After a few minutes, Shiloh comes up. "Bob, maybe you should pay the guy."
I lean over to whisper in her ear, my eyes still locked on the kid. One, two, three. One, two, three. "Wait," I say. "I want to study its habits."
The kid's face is zitty and ugly. One. He looks like every single one of my students except Jimmy, and I want desperately to hurt him. Two. To take my glass and crash it into his nose or kick him very hard in the shin or balls until he staggers down the street. Three.
"Sir?" he asks.
"SILENCE!" I roar. "I do not want to hear you speak! You are a fool!" I jab my finger, extending it toward his face inch by inch until his eyes cross.
Shiloh opens her purse. She moves toward the pizza boy, holding out cash, says, "Don't mind him, don't mind him, I'm sorry, okay? Keep it," she says. "Just keep it all."
"Keep it," I agree. "Keep it. Leave. Go away. Go."
The kid grabs the money and runs. He jumps into his car, revs the engine, and leaves.
I'm shaking. Furious. Afraid. Shiloh puts her arms around me and squeezes. I know her grasp is tight not because it feels tight, but because I see the effort in her face: cheeks red, eyes screwed, breath held. She looks like she's trying to hold the world together.
I bend and toss her over my shoulder. "To the feast!" I proclaim.
We eat in the living room at the coffee table. Shiloh pours me a glass of water and says, "No more booze tonight. I don't want you to hurt yourself, okay?" I nod. I'm cross-legged on the floor, next to home furnishing catalogs and pastel wooden coyotes. Everything seems harmless. Shiloh lies on the floor, hemmed in by paint-smeared newspapers. Her eyes are shut and she sings along with Del Shannon on the oldies station. The song ends and she says, "That's sad about Jimmy, isn't it?"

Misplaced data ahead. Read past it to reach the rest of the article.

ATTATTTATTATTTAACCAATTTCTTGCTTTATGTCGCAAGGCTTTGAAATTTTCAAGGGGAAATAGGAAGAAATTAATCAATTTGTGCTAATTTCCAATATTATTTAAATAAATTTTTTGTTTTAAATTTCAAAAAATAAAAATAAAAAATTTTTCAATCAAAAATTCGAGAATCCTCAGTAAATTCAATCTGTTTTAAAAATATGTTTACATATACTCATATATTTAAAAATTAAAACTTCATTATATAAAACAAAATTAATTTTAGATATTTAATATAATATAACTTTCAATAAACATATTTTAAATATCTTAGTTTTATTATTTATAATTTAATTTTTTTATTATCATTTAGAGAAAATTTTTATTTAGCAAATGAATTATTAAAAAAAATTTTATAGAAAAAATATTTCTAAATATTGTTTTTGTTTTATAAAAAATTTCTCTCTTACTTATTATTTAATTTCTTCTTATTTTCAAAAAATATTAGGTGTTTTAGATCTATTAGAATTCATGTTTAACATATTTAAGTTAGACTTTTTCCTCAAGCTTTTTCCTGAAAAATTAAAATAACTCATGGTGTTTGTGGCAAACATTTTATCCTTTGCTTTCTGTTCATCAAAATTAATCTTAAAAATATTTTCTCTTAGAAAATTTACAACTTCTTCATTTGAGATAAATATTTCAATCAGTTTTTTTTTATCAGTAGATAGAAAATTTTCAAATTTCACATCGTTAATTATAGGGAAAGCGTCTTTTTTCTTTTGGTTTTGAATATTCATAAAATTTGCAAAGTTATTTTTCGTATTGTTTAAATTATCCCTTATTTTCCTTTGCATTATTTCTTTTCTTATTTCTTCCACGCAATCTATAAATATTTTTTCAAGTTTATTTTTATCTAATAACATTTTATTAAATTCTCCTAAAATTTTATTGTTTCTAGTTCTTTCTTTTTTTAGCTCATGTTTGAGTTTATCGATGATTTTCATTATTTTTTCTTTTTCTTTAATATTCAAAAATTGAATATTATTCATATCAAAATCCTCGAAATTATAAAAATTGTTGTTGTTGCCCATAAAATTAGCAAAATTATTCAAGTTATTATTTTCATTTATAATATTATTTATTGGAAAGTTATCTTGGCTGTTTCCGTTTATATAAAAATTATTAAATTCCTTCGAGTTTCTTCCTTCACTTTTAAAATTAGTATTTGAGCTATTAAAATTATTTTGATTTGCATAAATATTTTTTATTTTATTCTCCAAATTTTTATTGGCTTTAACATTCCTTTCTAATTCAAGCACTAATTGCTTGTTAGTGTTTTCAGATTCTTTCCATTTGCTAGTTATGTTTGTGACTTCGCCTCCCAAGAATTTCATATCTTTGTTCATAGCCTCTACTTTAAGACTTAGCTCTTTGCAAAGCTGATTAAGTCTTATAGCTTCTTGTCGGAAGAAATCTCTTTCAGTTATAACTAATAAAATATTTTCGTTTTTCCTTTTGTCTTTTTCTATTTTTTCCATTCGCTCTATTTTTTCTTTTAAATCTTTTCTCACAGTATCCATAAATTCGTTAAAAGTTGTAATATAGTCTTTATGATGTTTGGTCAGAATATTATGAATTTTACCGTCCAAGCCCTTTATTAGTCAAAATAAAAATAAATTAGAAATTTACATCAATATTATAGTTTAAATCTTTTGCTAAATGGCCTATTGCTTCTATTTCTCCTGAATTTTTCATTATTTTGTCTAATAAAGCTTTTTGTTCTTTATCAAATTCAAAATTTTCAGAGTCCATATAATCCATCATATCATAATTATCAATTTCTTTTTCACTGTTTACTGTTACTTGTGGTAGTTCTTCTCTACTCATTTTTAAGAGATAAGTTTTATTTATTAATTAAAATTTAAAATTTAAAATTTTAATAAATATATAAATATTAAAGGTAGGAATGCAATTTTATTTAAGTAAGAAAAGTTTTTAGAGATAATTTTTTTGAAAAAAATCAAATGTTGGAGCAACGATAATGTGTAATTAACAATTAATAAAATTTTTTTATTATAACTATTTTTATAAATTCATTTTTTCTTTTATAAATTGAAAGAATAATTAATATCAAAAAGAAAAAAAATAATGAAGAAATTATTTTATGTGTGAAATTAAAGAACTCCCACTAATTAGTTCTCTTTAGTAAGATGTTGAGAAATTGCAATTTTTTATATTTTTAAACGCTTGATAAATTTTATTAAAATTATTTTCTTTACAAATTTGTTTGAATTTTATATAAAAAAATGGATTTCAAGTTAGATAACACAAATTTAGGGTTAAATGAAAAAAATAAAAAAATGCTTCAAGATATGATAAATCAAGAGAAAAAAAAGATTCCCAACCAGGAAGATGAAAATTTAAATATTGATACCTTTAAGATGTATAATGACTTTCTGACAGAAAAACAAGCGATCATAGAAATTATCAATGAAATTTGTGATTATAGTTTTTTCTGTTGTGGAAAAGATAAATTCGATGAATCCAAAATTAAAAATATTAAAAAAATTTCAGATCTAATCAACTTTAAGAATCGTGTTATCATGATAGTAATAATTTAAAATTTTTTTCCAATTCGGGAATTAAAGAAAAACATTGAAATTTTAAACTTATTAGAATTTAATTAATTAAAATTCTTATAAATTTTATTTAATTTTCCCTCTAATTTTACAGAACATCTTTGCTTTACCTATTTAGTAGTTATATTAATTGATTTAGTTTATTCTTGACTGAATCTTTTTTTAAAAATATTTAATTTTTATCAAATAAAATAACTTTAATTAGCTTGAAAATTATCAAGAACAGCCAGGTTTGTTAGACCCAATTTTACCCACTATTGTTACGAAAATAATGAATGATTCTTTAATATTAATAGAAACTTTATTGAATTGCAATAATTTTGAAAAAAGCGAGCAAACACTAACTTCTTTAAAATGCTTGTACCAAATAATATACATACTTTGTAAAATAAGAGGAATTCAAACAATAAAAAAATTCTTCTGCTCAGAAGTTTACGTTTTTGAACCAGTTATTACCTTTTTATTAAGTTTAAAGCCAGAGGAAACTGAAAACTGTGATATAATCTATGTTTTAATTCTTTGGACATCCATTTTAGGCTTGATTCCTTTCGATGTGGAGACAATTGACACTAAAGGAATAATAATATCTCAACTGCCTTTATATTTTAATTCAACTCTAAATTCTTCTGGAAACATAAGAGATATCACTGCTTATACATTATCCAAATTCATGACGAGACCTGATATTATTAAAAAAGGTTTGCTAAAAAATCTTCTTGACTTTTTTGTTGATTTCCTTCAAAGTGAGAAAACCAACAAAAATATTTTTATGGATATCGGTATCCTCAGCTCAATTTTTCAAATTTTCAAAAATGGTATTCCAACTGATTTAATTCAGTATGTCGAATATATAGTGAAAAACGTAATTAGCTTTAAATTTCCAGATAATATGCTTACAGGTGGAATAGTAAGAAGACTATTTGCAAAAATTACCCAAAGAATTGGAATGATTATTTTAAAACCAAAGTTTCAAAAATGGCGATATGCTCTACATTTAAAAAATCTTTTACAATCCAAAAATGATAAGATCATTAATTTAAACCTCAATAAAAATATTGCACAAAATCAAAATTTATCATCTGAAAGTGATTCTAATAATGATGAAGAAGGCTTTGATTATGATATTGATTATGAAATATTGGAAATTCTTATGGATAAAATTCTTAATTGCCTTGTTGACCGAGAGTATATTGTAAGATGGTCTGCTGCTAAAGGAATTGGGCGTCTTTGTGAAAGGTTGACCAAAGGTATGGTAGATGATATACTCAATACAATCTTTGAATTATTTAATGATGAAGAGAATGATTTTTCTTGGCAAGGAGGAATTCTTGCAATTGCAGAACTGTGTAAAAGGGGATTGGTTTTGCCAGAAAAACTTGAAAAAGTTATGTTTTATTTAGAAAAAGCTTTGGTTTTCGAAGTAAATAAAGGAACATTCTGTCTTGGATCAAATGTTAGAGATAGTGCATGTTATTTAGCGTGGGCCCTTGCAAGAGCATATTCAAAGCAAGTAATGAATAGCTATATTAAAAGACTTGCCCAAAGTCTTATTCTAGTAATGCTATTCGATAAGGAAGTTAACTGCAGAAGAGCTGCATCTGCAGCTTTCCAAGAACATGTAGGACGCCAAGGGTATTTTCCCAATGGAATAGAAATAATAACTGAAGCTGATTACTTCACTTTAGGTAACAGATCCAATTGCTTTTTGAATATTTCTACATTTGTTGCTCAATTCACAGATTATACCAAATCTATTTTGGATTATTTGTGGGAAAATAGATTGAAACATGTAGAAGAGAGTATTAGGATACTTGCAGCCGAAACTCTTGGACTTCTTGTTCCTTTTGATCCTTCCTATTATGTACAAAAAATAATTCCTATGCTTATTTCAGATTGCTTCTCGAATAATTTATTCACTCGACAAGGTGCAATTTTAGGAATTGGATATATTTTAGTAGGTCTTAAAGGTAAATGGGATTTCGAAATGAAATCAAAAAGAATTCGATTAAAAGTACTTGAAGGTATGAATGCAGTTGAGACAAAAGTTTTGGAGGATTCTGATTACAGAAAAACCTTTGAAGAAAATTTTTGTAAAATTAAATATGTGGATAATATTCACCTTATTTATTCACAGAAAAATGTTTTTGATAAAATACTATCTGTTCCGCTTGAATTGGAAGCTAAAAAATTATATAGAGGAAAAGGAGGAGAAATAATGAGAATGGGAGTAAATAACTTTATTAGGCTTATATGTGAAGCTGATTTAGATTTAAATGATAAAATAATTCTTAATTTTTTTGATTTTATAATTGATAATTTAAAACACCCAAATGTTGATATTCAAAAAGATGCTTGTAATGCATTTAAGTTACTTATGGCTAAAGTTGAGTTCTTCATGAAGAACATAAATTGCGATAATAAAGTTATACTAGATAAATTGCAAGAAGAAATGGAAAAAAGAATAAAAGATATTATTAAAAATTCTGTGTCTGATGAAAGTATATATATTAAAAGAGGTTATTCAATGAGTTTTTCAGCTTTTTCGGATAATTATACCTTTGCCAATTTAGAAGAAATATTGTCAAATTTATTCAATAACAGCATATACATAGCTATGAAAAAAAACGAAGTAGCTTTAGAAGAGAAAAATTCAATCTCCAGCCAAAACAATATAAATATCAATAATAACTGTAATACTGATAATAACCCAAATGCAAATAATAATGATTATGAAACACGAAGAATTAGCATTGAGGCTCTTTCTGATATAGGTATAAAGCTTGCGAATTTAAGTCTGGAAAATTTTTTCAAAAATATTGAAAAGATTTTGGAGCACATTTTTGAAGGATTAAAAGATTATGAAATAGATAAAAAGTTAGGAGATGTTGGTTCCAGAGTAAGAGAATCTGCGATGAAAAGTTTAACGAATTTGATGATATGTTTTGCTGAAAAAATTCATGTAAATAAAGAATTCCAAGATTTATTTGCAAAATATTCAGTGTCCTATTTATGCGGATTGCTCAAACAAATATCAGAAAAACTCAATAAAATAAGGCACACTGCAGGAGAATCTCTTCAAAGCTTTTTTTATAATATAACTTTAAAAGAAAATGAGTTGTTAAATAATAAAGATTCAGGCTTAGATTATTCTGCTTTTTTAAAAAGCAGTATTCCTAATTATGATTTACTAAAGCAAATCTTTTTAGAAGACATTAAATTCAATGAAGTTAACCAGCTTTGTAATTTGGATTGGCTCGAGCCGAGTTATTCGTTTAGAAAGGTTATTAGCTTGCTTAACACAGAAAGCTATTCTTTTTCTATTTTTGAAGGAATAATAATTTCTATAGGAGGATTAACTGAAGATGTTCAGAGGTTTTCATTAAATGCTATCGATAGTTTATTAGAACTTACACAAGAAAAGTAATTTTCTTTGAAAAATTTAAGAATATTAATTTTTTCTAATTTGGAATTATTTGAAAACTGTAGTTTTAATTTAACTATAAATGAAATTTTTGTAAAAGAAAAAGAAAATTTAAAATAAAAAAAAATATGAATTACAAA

"It is that."
"He's been your favorite student, hasn't he? In all these years, your favorite one."
"Yes, he has."
"You really like him. He's a good person, isn't he, Bob?"
"Exceptional," she echoes. She turns over. Her back is to me now. She says, "I like watching him when he swims in their pool. When Joyce sneaks over and they swim together. He's so pretty." For a moment, she's quiet. I look and she's shaking as if she's crying. She says, "And do you like watching him, Bob?"
The question does not make me pause. "Shiloh, that's a crazy thing to ask me."
"Okay," she mumbles. "Okay."
She doesn't say anything more about Jimmy, which is nice because I don't want to think about it. There is a lone pizza slice slathered with onions and mushrooms. I grab it, wave it around. "What the hell is this?"
Shiloh sits up, looks at me with a pair of dark, watery eyes. "What the hell is what?"
"This." I shake the slice. A mushroom flies off and lands on her robe.
"That is a pizza. This," she says, plucking the mushroom free, "is horseshit." Shiloh rests her chin on the table. Her eyes peer over the edge. "I want to fuck you tonight," she tells me. I know we will not. As I start to answer, though, she holds a finger to her lips.
"Shhh," she whispers. She motions to the radio as it plays the opening chords to "Let It Be." This is her favorite song. She lies down again and closes her eyes.